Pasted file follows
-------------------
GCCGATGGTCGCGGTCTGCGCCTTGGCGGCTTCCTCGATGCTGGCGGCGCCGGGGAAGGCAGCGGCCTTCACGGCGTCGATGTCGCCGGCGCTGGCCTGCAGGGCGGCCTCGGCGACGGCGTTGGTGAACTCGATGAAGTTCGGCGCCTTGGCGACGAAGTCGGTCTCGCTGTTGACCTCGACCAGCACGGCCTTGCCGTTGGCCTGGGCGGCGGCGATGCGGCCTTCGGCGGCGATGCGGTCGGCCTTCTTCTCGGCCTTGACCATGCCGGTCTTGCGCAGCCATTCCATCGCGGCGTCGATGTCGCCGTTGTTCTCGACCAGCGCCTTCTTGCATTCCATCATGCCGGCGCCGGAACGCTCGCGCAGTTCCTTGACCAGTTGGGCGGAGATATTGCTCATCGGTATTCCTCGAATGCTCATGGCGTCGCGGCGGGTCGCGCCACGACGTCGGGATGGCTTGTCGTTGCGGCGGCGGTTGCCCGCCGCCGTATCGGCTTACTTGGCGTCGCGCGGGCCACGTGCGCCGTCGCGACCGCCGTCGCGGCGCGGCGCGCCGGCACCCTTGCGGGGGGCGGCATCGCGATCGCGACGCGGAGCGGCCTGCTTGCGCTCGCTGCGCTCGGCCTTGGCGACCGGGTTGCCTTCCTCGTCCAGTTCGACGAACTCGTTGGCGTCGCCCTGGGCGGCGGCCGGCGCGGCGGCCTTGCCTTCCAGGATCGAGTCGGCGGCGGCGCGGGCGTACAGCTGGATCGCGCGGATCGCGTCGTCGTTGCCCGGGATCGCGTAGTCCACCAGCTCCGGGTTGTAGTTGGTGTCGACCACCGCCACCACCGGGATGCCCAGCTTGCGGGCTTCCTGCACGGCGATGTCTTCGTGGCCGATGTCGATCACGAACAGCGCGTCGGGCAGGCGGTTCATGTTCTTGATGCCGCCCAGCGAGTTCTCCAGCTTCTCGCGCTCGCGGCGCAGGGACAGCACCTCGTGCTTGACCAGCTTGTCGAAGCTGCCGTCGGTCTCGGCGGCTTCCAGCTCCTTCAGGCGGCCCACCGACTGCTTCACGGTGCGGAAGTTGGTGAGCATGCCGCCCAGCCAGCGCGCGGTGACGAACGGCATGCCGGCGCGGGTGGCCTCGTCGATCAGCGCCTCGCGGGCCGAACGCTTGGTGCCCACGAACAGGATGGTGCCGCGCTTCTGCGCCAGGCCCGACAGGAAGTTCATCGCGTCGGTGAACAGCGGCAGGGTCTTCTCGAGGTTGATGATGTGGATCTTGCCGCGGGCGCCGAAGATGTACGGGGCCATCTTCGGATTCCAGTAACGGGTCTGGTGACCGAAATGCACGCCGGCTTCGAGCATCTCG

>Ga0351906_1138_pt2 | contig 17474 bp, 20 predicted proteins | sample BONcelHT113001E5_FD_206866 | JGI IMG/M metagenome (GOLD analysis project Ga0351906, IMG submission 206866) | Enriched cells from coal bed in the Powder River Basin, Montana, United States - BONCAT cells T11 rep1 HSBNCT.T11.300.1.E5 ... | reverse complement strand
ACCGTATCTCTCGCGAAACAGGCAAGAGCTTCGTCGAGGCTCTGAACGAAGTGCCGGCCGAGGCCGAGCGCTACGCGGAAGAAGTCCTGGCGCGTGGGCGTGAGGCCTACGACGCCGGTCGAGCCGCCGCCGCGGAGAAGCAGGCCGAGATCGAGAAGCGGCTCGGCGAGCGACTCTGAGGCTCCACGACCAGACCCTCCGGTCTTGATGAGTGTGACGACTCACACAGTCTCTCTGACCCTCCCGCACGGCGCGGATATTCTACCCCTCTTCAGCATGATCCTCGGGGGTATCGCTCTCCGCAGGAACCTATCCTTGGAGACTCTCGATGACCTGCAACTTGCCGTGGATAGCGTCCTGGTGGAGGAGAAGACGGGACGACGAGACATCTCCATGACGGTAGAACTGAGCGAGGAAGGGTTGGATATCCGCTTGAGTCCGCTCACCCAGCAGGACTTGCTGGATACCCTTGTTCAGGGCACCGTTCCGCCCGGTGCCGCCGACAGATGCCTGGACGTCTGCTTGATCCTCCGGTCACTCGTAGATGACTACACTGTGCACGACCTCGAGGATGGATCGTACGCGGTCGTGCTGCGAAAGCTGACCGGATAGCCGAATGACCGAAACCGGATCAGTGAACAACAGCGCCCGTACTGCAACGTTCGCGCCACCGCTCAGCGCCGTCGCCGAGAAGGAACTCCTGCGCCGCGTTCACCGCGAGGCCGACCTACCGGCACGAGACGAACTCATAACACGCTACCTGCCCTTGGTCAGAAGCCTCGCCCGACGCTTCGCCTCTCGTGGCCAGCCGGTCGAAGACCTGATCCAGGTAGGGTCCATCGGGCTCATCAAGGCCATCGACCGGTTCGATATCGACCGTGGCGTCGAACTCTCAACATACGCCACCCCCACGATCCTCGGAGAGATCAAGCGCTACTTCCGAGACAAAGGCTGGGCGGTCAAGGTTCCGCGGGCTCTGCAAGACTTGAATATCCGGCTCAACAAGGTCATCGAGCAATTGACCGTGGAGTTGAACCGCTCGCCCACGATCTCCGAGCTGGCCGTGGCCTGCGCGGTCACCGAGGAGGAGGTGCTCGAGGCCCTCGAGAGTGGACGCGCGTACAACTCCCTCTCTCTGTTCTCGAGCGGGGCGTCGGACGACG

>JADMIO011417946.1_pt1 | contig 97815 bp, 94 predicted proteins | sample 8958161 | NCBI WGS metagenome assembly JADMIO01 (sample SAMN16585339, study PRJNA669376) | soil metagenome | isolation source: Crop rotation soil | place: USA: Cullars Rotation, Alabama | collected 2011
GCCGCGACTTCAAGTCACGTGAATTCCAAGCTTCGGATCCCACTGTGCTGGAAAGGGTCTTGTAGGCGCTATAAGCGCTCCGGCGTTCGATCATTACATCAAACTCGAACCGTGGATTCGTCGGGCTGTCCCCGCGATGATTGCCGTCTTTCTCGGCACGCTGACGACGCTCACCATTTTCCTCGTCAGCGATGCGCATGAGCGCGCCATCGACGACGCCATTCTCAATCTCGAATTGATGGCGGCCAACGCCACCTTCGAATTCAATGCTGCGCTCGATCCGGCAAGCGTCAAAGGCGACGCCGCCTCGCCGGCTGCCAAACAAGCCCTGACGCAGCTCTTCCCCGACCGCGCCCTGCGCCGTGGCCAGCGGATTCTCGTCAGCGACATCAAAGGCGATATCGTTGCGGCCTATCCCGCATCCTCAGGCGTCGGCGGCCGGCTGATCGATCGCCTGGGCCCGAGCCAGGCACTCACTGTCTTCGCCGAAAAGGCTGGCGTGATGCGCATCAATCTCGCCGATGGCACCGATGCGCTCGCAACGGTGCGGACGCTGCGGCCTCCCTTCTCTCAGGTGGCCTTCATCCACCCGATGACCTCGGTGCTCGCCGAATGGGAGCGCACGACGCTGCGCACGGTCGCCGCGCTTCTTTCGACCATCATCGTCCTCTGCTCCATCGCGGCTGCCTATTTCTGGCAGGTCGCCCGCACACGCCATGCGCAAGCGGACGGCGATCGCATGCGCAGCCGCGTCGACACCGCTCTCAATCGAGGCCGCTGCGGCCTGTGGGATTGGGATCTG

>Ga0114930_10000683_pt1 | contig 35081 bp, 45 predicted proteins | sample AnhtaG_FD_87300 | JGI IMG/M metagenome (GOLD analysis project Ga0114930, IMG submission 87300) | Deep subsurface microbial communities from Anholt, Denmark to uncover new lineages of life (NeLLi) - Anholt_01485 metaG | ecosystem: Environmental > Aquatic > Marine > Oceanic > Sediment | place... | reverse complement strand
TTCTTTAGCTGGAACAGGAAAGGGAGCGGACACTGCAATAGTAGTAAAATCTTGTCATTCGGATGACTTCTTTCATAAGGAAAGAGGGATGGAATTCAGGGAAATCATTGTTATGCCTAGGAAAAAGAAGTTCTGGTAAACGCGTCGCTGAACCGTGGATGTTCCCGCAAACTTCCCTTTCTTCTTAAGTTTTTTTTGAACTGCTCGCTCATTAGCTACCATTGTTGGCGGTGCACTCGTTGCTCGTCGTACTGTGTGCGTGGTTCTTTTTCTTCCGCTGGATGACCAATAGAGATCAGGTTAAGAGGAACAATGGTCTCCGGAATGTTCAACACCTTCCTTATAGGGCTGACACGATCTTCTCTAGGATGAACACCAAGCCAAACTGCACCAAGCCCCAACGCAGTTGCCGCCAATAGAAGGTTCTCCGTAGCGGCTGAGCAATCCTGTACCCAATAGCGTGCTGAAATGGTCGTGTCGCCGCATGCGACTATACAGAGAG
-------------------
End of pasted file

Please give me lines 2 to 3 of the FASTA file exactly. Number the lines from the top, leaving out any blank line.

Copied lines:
>Ga0351906_1138_pt2 | contig 17474 bp, 20 predicted proteins | sample BONcelHT113001E5_FD_206866 | JGI IMG/M metagenome (GOLD analysis project Ga0351906, IMG submission 206866) | Enriched cells from coal bed in the Powder River Basin, Montana, United States - BONCAT cells T11 rep1 HSBNCT.T11.300.1.E5 ... | reverse complement strand
ACCGTATCTCTCGCGAAACAGGCAAGAGCTTCGTCGAGGCTCTGAACGAAGTGCCGGCCGAGGCCGAGCGCTACGCGGAAGAAGTCCTGGCGCGTGGGCGTGAGGCCTACGACGCCGGTCGAGCCGCCGCCGCGGAGAAGCAGGCCGAGATCGAGAAGCGGCTCGGCGAGCGACTCTGAGGCTCCACGACCAGACCCTCCGGTCTTGATGAGTGTGACGACTCACACAGTCTCTCTGACCCTCCCGCACGGCGCGGATATTCTACCCCTCTTCAGCATGATCCTCGGGGGTATCGCTCTCCGCAGGAACCTATCCTTGGAGACTCTCGATGACCTGCAACTTGCCGTGGATAGCGTCCTGGTGGAGGAGAAGACGGGACGACGAGACATCTCCATGACGGTAGAACTGAGCGAGGAAGGGTTGGATATCCGCTTGAGTCCGCTCACCCAGCAGGACTTGCTGGATACCCTTGTTCAGGGCACCGTTCCGCCCGGTGCCGCCGACAGATGCCTGGACGTCTGCTTGATCCTCCGGTCACTCGTAGATGACTACACTGTGCACGACCTCGAGGATGGATCGTACGCGGTCGTGCTGCGAAAGCTGACCGGATAGCCGAATGACCGAAACCGGATCAGTGAACAACAGCGCCCGTACTGCAACGTTCGCGCCACCGCTCAGCGCCGTCGCCGAGAAGGAACTCCTGCGCCGCGTTCACCGCGAGGCCGACCTACCGGCACGAGACGAACTCATAACACGCTACCTGCCCTTGGTCAGAAGCCTCGCCCGACGCTTCGCCTCTCGTGGCCAGCCGGTCGAAGACCTGATCCAGGTAGGGTCCATCGGGCTCATCAAGGCCATCGACCGGTTCGATATCGACCGTGGCGTCGAACTCTCAACATACGCCACCCCCACGATCCTCGGAGAGATCAAGCGCTACTTCCGAGACAAAGGCTGGGCGGTCAAGGTTCCGCGGGCTCTGCAAGACTTGAATATCCGGCTCAACAAGGTCATCGAGCAATTGACCGTGGAGTTGAACCGCTCGCCCACGATCTCCGAGCTGGCCGTGGCCTGCGCGGTCACCGAGGAGGAGGTGCTCGAGGCCCTCGAGAGTGGACGCGCGTACAACTCCCTCTCTCTGTTCTCGAGCGGGGCGTCGGACGACG